Odontanthias is a small genus which includes slightly over a dozen species. Members of this genus are quite unlike the slender cliché of regular anthiines, and are characterized by having rather deep body profiles and steep foreheads. Being exclusive worshippers of deep waters, many species are poorly known and were described based on individual specimens. This lack of data and physical specimens is translated in museums as well, where very few paratypes grace the shelves of ichthyological collections. [Above photo credit: Zukan]
Five species of Odontanthias are collected for the aquarium trade, of which O. borbonius is the commonest. Its penchant for relatively shallower (albeit still deep) waters in collection prone areas like Indonesia has resulted in the “overexposure” of this species since its trade debut. The other four are found exclusively in waters exceeding 300ft (100m), and aside from the rebreather collected O. fuscipinnis in Hawaii, are exceedingly rare and very infrequently seen.
O. chrysostictus, O. unimaculatus and O. katayamai are never collected by conventional SCUBA. Because no commercial rebreather diving exists in their geographical range, the three are only brought to light via trawler or line fishing. The traumatic and often accidental hauling of these species almost always results in death, but the few that miraculously survive are offered to the aquarium trade at exorbitant prices.
The soul crushing depths in which these species occur inadvertently results in poor documentation of their naturally occurring range. Odontanthias katayamai is as far as we know, only found in Japan and adjacent Saipan with strays occurring in Taiwan. Outside of this range it is replaced by the similar O. chrysostictus, which ranges in Indonesia, although its absolute span is still unknown. O. unimaculatus was thought to exist in Japan and Taiwan, south to the Philippines. In 2011 it was documented for the first time in Indonesia, via a single specimen sold at the fish market, proving again that their propensity for deep water is nothing but a hindrance in finding out their complete geographical distribution.
The occurrence of O. unimaculatus in Indonesia makes this the fourth species to inhabit these waters, with the other three being O. borbonius, O. chrysostictus and O. rhodopeplus; the last species has never been caught alive. These deepwater anthiines are mostly fished up from North Sulawesi, although other deepwater hotspots like Bali do harbor them as well.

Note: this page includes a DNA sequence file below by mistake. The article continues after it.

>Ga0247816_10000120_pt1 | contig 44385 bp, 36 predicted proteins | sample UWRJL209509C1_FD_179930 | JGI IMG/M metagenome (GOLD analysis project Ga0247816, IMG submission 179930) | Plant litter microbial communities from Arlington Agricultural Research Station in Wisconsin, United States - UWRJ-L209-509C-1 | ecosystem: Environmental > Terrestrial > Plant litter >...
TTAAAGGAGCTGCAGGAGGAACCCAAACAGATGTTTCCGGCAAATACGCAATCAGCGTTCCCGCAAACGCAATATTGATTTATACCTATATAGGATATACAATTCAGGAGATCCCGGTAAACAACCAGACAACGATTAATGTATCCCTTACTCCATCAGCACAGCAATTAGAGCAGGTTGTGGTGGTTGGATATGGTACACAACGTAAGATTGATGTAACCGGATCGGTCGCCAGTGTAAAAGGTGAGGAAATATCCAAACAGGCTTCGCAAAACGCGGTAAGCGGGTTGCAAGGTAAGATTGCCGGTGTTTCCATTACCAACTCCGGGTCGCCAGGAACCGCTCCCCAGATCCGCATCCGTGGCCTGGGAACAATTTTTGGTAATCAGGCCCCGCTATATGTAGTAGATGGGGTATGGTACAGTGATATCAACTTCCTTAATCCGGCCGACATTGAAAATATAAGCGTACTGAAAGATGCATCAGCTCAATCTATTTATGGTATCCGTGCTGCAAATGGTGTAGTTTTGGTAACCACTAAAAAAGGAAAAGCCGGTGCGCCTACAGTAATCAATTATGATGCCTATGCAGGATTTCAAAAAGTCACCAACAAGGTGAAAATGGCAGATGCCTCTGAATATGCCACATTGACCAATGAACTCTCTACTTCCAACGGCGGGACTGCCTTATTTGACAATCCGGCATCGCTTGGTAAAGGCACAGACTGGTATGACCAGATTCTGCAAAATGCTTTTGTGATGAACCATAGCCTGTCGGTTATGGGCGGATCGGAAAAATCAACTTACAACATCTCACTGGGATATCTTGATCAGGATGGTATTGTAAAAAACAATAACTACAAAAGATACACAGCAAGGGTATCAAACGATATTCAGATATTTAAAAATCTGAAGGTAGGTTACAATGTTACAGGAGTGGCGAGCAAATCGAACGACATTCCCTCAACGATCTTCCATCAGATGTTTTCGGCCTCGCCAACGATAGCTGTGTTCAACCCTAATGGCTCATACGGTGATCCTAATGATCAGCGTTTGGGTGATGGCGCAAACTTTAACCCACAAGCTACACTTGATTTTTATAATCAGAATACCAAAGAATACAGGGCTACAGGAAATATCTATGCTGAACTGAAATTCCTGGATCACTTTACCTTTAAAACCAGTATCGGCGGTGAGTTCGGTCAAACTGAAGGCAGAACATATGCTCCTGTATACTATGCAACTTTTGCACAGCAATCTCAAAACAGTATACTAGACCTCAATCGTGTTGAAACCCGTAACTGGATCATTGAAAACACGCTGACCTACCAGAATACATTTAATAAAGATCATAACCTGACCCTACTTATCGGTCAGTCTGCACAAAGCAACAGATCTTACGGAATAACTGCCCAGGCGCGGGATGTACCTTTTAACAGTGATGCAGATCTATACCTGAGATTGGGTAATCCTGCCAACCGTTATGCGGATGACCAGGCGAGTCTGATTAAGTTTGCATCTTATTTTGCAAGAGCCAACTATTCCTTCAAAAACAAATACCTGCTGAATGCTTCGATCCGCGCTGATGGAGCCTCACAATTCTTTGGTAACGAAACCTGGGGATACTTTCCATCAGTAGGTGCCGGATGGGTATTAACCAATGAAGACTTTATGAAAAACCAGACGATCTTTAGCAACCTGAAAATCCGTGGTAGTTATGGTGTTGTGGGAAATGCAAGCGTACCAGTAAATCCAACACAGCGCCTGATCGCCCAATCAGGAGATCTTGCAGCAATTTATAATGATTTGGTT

O. unimaculatus is strawberry pink with a constellation of highly reflective pearlescent spots on its rear end. The head is of the usual form with a variably extensive mustard mask, but usually less developed than O. chrysostictus and O. katayamai. The mask bleeds down the cheek forming an oblique sash, terminating just shy of the pectoral fin base. The dorsal fin is yellow, with the edges tipped in fuchsia. The third dorsal spine is longer, sometimes possessing a very short filament, and the soft dorsal rays are threaded rather extensively. The caudal fin is strongly lobed on each terminal, is hot pink and threaded.
O. unimaculatus is not rare in its range, and is frequently hooked up by fishermen or trawled onto commercial fishing boats. The physical trauma these fishes sustain during the rapid ascent nearly always kills them, but the odd one or two specimens that survive the barotrauma, botched needling and journey back to shore are sold to collectors at ridiculous prices. Specimens that die are either discarded, or sold as food in fish markets.
In Japan, O. katayamai is caught in the same fashion, but appears to be the commoner of the two and is more popular. The photo above shows a typical scenario of a Japanese angler’s bucket, with Odontanthias being a rather common by-catch. Other deepwater reef fish that occasionally take to baited hooks include Plectranthias, Parapercis, Genicanthus, Chaetodon and surprisingly, Cirrhilabrus (lanceolatus).
The bloated bellies and bulging eyes are characteristic signs of severe barotrauma, and in less hopeless specimens, bleeding the swim bladders with a hypodermic needle may still prove effective. A recompression chamber in this case would help tremendously, with numerous examples being carried out in California on rockfish proving to be highly curative. A rapid recompression post barotrauma “squeezes” the organs back into place with seemingly negligible ill effects, restoring even ocular capacity to full form.
Odontanthias unimaculatus is the only obtainable species I have not seen personally, but with hope one day I’ll be able to, and photograph it. It’s unlikely that this fish will ever land in Singapore, so a trip to Japan is warranted. Perhaps i’ll have better luck with this species at a fish market, then perhaps some soy sauce and wasabi would be fitting companions.